Foreign journalists visit high-tech high schools

Journalists compare public school to best private schools in other countries.

Foreign journalists descended upon Noblesville High School in Indiana recently to see how technology is implemented in pre-college education in the U.S., reports the Noblesville Daily Times. The journalists were attending the the Intel International Science and Engineering Fair this week and were very impressed by the high school program.

“(NHS compares to) the best private school in Brazil,” said Canal Futura TV station reporter Tatiana Azevedo from Rio de Janeiro, Brazil. “It's hard to see one public school with any technology at all; usually they'll have one computer,” she said.

Kai Li of China compared NHS to being on the same level as some of the better private and parochial schools.

Noblesville High School has approximately 800 computers in the school with a 3:1 student-to-computer ratio. Every staff member has either a desktop or laptop computer. The school has fiber-optic and TI LAN lines and in some spaces wireless internet access. The school has 17 computer labs and a TV news/announcement distribution system throughout the building.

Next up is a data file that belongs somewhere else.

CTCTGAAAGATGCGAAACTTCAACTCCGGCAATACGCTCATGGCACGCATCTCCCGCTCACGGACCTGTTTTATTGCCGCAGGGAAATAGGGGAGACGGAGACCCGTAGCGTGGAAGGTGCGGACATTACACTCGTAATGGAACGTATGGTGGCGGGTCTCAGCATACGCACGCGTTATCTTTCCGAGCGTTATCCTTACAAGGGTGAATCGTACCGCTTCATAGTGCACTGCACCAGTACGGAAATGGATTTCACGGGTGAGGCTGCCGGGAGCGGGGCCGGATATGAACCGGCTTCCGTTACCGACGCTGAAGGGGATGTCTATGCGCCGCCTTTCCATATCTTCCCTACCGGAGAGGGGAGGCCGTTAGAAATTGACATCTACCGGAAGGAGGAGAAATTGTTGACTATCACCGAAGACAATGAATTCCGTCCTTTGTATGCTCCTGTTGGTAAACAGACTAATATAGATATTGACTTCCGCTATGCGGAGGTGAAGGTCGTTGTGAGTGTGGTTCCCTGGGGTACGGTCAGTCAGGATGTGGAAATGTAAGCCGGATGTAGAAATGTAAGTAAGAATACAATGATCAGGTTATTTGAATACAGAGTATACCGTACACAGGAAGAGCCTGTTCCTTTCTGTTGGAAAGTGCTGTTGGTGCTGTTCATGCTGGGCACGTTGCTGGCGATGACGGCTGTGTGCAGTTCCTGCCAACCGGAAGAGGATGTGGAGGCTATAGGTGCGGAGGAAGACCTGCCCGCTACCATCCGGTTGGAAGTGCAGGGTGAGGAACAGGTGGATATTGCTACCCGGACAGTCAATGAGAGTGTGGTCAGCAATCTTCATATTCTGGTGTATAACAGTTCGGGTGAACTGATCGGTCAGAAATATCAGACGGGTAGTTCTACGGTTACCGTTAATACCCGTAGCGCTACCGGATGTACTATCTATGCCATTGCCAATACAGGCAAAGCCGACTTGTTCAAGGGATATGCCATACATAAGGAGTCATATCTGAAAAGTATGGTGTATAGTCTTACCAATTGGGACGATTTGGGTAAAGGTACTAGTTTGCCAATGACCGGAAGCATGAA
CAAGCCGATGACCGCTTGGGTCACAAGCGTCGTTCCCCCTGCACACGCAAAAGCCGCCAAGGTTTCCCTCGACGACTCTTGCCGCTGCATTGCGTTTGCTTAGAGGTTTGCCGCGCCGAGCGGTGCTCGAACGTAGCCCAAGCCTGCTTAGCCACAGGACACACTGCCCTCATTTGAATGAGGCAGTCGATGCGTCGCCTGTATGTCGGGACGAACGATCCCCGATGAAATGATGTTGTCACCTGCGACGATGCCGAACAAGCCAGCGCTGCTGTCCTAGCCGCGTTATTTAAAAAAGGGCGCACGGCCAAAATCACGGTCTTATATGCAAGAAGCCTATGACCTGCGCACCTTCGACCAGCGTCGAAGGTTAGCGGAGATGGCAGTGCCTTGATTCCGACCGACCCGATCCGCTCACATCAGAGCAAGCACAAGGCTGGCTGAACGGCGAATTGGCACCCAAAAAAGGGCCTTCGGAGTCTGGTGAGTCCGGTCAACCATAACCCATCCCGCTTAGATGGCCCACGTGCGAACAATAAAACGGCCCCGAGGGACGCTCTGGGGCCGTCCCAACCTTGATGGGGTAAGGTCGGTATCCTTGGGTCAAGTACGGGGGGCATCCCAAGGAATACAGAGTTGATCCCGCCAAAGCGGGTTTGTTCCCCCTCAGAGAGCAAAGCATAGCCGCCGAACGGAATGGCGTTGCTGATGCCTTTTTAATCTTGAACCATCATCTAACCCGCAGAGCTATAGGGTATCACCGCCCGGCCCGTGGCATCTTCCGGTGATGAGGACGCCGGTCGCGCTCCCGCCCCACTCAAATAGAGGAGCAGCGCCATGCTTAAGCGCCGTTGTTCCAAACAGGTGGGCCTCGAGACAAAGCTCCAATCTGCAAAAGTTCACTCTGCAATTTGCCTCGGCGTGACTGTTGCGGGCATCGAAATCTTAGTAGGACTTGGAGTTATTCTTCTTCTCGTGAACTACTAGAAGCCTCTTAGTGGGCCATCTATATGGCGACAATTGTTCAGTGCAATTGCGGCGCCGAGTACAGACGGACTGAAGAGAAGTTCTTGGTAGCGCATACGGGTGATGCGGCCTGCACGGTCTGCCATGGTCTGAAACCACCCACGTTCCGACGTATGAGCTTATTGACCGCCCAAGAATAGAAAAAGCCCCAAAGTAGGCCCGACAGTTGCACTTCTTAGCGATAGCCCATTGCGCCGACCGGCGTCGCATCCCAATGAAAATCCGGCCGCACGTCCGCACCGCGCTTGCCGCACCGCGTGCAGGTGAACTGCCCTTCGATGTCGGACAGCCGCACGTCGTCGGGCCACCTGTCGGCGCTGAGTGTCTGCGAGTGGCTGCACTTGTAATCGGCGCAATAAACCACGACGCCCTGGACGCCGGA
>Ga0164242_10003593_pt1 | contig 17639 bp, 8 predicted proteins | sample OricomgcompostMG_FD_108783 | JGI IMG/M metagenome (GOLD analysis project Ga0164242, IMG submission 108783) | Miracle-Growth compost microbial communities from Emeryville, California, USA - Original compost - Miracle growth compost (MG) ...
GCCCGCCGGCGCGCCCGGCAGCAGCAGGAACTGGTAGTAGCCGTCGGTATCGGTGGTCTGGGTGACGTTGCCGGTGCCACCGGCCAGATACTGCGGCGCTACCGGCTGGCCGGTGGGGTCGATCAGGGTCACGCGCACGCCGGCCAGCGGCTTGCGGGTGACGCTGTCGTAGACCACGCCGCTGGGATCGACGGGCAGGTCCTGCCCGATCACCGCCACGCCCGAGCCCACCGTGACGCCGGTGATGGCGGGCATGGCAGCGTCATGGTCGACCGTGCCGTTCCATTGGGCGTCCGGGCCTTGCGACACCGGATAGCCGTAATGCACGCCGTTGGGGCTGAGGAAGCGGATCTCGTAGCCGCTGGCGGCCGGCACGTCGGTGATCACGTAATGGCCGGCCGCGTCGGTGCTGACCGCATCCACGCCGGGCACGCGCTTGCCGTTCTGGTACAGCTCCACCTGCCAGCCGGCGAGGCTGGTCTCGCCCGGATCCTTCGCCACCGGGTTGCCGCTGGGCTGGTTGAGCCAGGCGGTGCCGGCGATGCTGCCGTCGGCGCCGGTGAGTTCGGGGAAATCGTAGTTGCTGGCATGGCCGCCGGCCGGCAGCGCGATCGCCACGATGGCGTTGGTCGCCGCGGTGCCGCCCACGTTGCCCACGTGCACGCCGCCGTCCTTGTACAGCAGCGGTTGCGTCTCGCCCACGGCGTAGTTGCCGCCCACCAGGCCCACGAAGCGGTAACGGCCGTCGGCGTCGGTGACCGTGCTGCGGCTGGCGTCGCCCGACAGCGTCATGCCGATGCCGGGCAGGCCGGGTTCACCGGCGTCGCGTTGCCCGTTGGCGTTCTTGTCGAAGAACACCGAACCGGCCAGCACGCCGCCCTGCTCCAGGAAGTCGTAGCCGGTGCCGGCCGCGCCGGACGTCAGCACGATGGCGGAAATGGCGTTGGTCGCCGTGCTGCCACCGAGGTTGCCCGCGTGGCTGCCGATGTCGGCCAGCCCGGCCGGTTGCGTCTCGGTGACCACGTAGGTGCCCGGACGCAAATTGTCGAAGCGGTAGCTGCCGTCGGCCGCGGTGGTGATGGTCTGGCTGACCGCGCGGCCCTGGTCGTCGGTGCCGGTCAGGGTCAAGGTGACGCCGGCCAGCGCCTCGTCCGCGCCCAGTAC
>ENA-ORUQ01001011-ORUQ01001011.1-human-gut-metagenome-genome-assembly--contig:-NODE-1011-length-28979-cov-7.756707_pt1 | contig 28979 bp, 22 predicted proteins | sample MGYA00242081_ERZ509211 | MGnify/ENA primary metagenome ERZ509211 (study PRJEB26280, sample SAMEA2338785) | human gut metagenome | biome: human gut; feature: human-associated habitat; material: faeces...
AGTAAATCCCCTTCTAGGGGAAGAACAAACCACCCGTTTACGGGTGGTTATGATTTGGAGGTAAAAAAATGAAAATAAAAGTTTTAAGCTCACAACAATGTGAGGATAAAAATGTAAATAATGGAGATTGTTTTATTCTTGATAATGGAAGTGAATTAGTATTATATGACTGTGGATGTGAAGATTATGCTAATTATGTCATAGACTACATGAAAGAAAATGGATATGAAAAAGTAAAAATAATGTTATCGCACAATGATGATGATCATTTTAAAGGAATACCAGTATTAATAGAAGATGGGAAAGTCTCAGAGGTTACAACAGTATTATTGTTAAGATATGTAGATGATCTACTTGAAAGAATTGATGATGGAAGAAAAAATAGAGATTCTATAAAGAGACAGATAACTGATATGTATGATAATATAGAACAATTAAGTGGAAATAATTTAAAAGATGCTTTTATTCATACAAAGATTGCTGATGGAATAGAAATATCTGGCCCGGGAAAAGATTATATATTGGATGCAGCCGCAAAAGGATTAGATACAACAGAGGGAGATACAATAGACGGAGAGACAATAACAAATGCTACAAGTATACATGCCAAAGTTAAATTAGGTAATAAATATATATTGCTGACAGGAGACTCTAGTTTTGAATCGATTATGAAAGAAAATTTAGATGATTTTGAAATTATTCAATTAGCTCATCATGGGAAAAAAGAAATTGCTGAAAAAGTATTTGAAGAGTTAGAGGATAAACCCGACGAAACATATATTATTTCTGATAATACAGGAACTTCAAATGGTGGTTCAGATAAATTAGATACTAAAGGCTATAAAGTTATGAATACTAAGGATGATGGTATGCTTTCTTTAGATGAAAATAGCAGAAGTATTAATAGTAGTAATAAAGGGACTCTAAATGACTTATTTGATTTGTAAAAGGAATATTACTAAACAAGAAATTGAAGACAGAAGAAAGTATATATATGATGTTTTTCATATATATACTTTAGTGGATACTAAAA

As the journalists toured the school, students talked about how the technology integrated into their curriculum and demonstrated the technology. In the Physics lab, a student explained how computer applications better explain Newton's three laws and the physics of sound. In the music room, students showed how they record music on Garage Band software.

“The greatest thing here is the opportunity they give the students to be in contact with experiences,” Azevedo said. “It's a good condition for students to be taught in fields they like,” Kai said. While the technology is important, Azevedo feels that it is not essential. “I think the technology is good, but the opportunities are best,” she said.

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